The following post was written by Emilie Poletto-Lawson, a BILT Fellow and Educational Developer in Academic Staff Development.
The Academic Practice Directorate at the University of the West of England (UWE) is the equivalent of Academic Staff Development[ team at the University of Bristol. They organised a week-long winter festival of learning  after the success of their one day Learning and Teaching Conference which started in 2011. This year, they aimed to “create a buzz about Learning and Teaching to coincide with the NSS survey”. I attended one afternoon but it was fantastic to see students and staff come together to share their enthusiasm for learning and teaching.
first half of the afternoon was entitled “Fresh approaches to T&L – A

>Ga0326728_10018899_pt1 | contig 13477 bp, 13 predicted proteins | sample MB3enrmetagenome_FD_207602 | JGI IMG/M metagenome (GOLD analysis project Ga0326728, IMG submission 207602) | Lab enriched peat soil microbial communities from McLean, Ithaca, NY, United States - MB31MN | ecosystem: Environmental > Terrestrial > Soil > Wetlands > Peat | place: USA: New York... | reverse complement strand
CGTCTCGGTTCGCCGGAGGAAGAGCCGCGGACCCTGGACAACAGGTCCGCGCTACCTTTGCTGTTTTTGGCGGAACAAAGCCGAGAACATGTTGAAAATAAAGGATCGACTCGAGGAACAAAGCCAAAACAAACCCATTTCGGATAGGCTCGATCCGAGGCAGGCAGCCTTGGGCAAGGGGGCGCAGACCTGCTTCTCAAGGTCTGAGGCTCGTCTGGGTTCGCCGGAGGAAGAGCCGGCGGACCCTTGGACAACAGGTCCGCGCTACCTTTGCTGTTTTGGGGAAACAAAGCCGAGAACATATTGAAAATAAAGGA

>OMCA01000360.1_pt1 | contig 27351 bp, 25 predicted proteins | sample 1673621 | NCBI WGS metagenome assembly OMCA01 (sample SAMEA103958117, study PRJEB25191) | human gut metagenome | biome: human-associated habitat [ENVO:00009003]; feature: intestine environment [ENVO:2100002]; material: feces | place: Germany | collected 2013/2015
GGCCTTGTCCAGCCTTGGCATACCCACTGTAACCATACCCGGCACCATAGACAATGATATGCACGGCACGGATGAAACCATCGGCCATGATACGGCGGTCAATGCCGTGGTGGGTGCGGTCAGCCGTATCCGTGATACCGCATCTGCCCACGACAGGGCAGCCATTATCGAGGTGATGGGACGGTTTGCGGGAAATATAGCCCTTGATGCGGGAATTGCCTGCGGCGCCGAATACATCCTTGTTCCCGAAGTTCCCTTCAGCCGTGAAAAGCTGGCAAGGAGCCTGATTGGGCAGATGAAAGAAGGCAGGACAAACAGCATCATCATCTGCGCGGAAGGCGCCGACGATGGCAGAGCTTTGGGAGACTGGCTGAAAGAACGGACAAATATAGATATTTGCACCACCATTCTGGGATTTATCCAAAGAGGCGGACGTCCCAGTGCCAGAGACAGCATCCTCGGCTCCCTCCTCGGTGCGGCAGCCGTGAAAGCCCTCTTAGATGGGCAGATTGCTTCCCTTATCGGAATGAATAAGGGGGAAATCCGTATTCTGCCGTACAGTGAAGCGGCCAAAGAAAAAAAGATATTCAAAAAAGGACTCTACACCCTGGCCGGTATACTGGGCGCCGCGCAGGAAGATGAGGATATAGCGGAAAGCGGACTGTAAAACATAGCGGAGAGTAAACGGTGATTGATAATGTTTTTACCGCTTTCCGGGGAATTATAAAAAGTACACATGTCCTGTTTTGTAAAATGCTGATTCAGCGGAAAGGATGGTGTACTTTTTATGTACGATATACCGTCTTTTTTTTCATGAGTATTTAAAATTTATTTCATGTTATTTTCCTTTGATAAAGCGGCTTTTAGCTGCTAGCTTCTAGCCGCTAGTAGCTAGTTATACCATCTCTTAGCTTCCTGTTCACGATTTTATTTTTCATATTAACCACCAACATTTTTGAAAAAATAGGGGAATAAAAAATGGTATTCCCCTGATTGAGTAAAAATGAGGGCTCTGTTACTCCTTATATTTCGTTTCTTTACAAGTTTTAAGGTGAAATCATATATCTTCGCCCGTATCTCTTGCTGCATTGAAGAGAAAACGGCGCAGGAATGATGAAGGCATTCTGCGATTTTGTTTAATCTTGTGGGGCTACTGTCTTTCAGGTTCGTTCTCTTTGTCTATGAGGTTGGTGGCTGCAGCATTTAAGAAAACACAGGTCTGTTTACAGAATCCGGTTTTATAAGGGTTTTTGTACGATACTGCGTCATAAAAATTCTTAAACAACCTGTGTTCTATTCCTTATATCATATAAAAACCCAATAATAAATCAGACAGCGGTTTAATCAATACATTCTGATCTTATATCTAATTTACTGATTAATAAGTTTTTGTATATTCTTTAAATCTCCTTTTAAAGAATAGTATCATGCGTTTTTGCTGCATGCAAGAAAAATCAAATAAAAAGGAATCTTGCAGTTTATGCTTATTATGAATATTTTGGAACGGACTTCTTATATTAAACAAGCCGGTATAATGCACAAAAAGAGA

session in our new laundry space to get you inspired” led by Dr Laura Bennett
(Associate director – academic practice directorate). The session included
members of staff that delivered sessions in the new ‘laundry room’ as well as
students that were attending sessions there but who were also using the room
for extra-curricular activities.
I valued the opportunity to visit the Glenside campus of the University of the West of England to discover the laundry room. At a time when a lot of thinking is going into teaching spaces in our University (BILT symposium June 2018 , BILT fellows working on space and design of Temple Quarter) it is always enriching to see what colleagues are experimenting with.
Before telling you about the presentation, let me tell you
about the room. When we came in, it was a big empty space. I must say it had a
medical feel to it, very white, sink at the back, metal shelves, not a warm
atmosphere but perfect for its intended purpose: “a practical learning space for trainee optometrists,
paramedics and occupational therapy students”. The facilitators were
coming straight from another session on the other side of the campus so we had